In the opera, a young soldier, Turiddu, has returned to his village in Sicily to discover that his former love, Lola, has married Alfio, the prosperous village carter. Turiddu then became involved with Santuzza, whom he has promised to marry. However, he takes up with Lola again, and Santuzza, feeling herself betrayed, reveals Lola’s affair with Turiddu to Alfio, who challenges Turiddu to a duel. After entrusting the care of Santuzza to his mother, Turiddu dies in the conflict.

The one-act opera takes place on Easter Sunday in a Sicilian village square in front of the church. The peasants and villagers welcome the spring – the women sing of the sweet smell of oranges (“Gli aranci olezzano”) and the singing of the larks in the flowering myrtles. Now time murmurs to everyone the tender song that quickens the beat of every heart. The men return from the fields of golden corn, where the sounds of the spinning wheels came to them. Resting weary from their work, they thought of the women’s sun-filled eyes and rushed back to them as a bird returns to its nest. The women say that it’s time to cease their rustic work.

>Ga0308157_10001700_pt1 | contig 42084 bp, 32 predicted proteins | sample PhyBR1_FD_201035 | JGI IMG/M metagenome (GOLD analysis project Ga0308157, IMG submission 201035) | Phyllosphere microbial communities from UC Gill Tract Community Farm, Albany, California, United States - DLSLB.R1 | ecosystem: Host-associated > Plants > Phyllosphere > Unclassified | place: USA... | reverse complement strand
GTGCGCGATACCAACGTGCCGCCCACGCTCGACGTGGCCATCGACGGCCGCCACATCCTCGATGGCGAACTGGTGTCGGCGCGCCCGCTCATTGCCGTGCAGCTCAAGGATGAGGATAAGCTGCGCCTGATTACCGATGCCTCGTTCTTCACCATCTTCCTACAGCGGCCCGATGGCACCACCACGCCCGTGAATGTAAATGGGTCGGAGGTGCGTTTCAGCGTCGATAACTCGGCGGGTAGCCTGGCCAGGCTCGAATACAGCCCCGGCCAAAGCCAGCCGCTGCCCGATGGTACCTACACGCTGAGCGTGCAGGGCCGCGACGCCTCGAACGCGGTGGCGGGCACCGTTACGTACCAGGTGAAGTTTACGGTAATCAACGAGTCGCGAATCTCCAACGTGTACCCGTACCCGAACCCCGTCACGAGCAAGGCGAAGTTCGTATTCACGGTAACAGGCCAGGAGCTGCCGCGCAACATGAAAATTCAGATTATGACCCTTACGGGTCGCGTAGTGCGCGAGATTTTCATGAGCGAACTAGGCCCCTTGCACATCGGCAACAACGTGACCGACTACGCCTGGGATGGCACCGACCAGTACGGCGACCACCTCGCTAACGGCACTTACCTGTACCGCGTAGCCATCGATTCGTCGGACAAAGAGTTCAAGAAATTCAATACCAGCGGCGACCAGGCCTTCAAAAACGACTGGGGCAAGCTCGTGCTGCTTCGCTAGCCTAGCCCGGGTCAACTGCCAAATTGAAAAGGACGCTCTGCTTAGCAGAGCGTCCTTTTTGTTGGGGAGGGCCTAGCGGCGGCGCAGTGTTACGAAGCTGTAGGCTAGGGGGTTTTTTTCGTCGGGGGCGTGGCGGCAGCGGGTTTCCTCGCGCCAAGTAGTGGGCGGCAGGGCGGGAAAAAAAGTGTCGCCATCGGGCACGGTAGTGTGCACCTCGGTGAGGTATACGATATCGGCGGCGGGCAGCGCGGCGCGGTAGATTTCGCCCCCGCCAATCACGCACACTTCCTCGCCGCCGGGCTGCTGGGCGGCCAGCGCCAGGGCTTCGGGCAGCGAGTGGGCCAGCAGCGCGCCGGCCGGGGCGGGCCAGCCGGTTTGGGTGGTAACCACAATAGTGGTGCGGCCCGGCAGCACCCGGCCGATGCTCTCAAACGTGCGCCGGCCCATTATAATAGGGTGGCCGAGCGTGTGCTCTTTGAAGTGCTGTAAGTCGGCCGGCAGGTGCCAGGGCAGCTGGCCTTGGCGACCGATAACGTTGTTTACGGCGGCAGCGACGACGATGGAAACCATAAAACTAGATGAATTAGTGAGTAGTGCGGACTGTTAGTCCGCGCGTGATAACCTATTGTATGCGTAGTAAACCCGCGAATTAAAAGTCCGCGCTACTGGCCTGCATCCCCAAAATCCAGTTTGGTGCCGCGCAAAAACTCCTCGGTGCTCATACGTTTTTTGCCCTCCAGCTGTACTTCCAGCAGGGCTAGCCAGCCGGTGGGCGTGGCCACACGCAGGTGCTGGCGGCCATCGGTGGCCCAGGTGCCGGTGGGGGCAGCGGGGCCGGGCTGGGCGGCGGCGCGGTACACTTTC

To the sound of cracking whips and horse bells, the carter Alfio enters the square and exults in his carefree life. His horse paws the ground (“Il cavallo scalpita”), its collar jingles, and he cracks the whip. Let the colds winds blow, let the rain or snow fall, he doesn’t care. The villagers agree. What a fine job he has being a carter, roaming here and there! Alfio says that waiting for him at home is Lola, who loves and consoles him, who is fidelity itself. It’s Easter and he’s home!